In summer 2019, National Grid will begin work on the construction phase of the LPT2 project, building 30km of cable tunnels stretching from Wimbledon in south west London to Crayford in south east London. The tunnels, which will be up to four metres in diameter, will largely be buried deep beneath the streets.
They are needed to replace three existing electricity circuits that are coming to the end of their life. The project is expected to take about eight years to complete.
The public events will give us the chance to explain more about the work to the local community and to get feedback on the parts of the scheme where we need planning permission.
What LPT2 will involve
Work to build the tunnels and shafts should take place under permitted development rights. This means that we don’t need planning permission for the whole project, however, there are points on the tunnel route where we need to build head houses to cover the shafts.
The head houses allow us to access the tunnels once they are built. Where these proposed head houses are not on our operational land, we will need to seek planning permission.
The three circuits we are replacing are New Cross to Wimbledon, which will be operational by 2025, Hurst to New Cross (2027) and Hurst to Crayford (2024).
Building tunnels rather than having most of the works taking place above ground means that we can minimise disruption to Londoners.
– National Grid.
Building tunnels rather than having most of the works taking place above ground means that we can minimise disruption to Londoners. Looking further ahead, we’ll be able to complete repairs and maintenance without major effect on traffic, residents and businesses.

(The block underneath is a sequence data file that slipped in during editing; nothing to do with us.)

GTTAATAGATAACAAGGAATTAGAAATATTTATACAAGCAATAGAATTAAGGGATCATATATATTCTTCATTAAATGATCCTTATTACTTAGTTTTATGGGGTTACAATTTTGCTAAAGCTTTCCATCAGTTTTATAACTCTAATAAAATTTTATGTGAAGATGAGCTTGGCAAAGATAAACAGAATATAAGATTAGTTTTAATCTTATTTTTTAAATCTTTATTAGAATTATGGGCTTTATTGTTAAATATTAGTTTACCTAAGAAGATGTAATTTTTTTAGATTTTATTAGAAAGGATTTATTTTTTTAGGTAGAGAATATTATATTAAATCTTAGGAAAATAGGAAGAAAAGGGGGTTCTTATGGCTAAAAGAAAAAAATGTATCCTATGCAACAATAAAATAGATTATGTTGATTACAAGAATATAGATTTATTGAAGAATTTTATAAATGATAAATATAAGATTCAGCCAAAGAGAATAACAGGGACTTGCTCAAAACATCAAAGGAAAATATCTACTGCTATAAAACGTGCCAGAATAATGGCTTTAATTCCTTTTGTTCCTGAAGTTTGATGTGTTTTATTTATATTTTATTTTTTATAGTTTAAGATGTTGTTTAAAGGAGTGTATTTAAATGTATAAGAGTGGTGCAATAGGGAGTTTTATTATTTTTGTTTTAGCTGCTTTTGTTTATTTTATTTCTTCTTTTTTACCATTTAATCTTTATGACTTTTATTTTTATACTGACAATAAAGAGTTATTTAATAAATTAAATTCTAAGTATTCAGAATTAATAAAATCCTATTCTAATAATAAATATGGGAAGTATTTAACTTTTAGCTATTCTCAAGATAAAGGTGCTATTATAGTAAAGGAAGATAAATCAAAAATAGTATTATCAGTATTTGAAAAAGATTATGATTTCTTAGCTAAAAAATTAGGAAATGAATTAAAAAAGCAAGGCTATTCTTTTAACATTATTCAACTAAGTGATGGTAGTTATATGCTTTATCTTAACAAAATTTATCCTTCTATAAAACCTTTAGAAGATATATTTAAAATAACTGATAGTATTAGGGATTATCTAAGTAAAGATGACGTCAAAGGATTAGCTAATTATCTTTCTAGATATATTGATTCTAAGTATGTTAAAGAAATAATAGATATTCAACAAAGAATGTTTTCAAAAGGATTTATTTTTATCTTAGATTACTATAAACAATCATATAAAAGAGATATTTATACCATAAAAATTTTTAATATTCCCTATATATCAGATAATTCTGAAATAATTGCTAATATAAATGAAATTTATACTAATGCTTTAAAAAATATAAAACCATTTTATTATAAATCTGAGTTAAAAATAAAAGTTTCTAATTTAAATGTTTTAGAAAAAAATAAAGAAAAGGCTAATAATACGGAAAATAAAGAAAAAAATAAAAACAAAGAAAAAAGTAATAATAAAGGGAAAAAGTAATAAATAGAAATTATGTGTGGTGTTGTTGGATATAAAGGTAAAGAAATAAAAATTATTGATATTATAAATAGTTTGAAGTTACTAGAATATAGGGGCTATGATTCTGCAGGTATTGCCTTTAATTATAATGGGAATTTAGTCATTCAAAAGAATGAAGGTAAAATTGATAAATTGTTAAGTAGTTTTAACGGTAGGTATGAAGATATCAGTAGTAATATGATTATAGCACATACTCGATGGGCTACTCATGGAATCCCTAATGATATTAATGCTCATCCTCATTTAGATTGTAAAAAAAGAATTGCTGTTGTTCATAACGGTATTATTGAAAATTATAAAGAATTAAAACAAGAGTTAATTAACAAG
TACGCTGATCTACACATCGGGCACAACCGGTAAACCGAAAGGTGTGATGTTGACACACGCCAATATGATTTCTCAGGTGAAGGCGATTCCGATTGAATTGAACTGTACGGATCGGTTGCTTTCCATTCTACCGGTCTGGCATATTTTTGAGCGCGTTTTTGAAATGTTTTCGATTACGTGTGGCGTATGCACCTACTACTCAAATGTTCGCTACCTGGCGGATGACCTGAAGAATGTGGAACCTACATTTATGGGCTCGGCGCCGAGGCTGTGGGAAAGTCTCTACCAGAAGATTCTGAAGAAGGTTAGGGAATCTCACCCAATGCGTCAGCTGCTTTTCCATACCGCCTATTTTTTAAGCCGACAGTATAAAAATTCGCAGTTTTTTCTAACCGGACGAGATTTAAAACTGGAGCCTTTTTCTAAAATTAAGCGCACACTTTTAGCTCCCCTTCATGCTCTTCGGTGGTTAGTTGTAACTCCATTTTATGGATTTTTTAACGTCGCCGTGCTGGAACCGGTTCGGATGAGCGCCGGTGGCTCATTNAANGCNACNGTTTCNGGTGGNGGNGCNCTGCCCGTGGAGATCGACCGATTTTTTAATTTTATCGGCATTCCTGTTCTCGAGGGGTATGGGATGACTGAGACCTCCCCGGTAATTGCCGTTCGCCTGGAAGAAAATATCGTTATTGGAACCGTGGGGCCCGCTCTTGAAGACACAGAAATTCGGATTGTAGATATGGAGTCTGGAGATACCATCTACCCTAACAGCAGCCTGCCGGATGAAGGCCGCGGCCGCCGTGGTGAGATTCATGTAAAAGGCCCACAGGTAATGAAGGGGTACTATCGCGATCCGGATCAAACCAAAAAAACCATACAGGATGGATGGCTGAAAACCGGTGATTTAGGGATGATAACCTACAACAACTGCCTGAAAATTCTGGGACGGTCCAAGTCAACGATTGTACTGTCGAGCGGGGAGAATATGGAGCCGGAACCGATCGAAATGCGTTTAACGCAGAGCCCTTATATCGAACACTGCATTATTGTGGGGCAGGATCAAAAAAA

Building on success
LPT2 follows on from the successful first phase of the London Power Tunnels work that we completed earlier this year. The original London Power Tunnels project kicked off in February 2011. It is recognised as the most important addition to London’s electricity system since the 1960s and will help to accommodate the growing amount of renewable generation that is connecting to the network.
The project presented a massive engineering challenge. We needed to build 32km of tunnels to carry high-voltage electricity cables, as well as connecting four existing substations and building two new ones.
After seven years and a £1 billion investment, we completed the work on time and budget. The official opening took place at Highbury substation where we were honoured to be joined by HRH The Prince of Wales and HRH The Duchess of Cornwall who formally marked the project’s completion.
We made several significant achievements on the LPT project, including recycling 98% of spoil removed from the tunnelling. We designed a state-of-the-art substation solution and put in place a development for new business units and affordable homes at Highbury. We also worked with more than 30,000 pupils from London schools to promote engineering skills.
Over the coming months the LPT2 project will reach some important milestones. These are the key developments for the sites along the route:
- At Wimbledon, New Cross and Hurst: The works should be carried out under permitted development rights and will be agreed with the respective London boroughs.
- At Kings Avenue, Kidbrooke and Eltham: We will need planning permission for the head houses and will submit our application to the respective London boroughs in summer 2018.